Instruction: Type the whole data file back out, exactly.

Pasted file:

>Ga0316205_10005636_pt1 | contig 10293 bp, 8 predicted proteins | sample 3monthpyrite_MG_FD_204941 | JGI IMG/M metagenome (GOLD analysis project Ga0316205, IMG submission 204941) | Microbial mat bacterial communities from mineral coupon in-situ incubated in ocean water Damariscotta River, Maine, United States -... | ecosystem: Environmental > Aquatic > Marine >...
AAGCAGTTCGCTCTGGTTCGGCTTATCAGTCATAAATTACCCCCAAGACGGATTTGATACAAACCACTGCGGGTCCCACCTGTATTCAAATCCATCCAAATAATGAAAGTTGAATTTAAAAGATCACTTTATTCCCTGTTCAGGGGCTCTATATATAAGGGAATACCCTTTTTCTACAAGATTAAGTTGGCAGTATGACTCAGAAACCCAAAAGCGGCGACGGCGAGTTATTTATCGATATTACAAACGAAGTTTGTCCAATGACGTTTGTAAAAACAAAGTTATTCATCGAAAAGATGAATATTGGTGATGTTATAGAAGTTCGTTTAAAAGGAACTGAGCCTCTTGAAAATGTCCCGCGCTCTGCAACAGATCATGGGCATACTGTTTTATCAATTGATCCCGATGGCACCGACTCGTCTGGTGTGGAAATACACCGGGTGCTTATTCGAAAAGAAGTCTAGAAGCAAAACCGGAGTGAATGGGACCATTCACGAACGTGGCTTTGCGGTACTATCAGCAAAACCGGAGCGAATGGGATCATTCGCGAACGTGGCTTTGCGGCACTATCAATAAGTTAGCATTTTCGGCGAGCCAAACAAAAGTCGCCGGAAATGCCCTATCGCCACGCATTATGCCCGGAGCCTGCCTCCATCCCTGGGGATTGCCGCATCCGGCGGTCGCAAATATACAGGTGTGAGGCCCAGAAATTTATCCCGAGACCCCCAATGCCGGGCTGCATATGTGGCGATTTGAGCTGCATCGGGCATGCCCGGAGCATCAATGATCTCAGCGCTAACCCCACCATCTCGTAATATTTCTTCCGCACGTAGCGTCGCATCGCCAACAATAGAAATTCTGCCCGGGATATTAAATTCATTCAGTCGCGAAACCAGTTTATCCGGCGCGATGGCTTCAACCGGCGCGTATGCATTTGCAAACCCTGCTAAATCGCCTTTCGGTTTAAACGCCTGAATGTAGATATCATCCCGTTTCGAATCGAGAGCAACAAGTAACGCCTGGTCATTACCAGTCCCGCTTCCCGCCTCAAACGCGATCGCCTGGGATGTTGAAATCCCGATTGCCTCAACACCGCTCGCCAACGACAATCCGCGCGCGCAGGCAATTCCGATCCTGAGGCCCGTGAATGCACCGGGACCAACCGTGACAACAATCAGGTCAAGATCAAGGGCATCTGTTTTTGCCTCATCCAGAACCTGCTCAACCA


>Ga0316205_10005636_pt1 | contig 10293 bp, 8 predicted proteins | sample 3monthpyrite_MG_FD_204941 | JGI IMG/M metagenome (GOLD analysis project Ga0316205, IMG submission 204941) | Microbial mat bacterial communities from mineral coupon in-situ incubated in ocean water Damariscotta River, Maine, United States -... | ecosystem: Environmental > Aquatic > Marine >...
AAGCAGTTCGCTCTGGTTCGGCTTATCAGTCATAAATTACCCCCAAGACGGATTTGATACAAACCACTGCGGGTCCCACCTGTATTCAAATCCATCCAAATAATGAAAGTTGAATTTAAAAGATCACTTTATTCCCTGTTCAGGGGCTCTATATATAAGGGAATACCCTTTTTCTACAAGATTAAGTTGGCAGTATGACTCAGAAACCCAAAAGCGGCGACGGCGAGTTATTTATCGATATTACAAACGAAGTTTGTCCAATGACGTTTGTAAAAACAAAGTTATTCATCGAAAAGATGAATATTGGTGATGTTATAGAAGTTCGTTTAAAAGGAACTGAGCCTCTTGAAAATGTCCCGCGCTCTGCAACAGATCATGGGCATACTGTTTTATCAATTGATCCCGATGGCACCGACTCGTCTGGTGTGGAAATACACCGGGTGCTTATTCGAAAAGAAGTCTAGAAGCAAAACCGGAGTGAATGGGACCATTCACGAACGTGGCTTTGCGGTACTATCAGCAAAACCGGAGCGAATGGGATCATTCGCGAACGTGGCTTTGCGGCACTATCAATAAGTTAGCATTTTCGGCGAGCCAAACAAAAGTCGCCGGAAATGCCCTATCGCCACGCATTATGCCCGGAGCCTGCCTCCATCCCTGGGGATTGCCGCATCCGGCGGTCGCAAATATACAGGTGTGAGGCCCAGAAATTTATCCCGAGACCCCCAATGCCGGGCTGCATATGTGGCGATTTGAGCTGCATCGGGCATGCCCGGAGCATCAATGATCTCAGCGCTAACCCCACCATCTCGTAATATTTCTTCCGCACGTAGCGTCGCATCGCCAACAATAGAAATTCTGCCCGGGATATTAAATTCATTCAGTCGCGAAACCAGTTTATCCGGCGCGATGGCTTCAACCGGCGCGTATGCATTTGCAAACCCTGCTAAATCGCCTTTCGGTTTAAACGCCTGAATGTAGATATCATCCCGTTTCGAATCGAGAGCAACAAGTAACGCCTGGTCATTACCAGTCCCGCTTCCCGCCTCAAACGCGATCGCCTGGGATGTTGAAATCCCGATTGCCTCAACACCGCTCGCCAACGACAATCCGCGCGCGCAGGCAATTCCGATCCTGAGGCCCGTGAATGCACCGGGACCAACCGTGACAACAATCAGGTCAAGATCAAGGGCATCTGTTTTTGCCTCATCCAGAACCTGCTCAACCA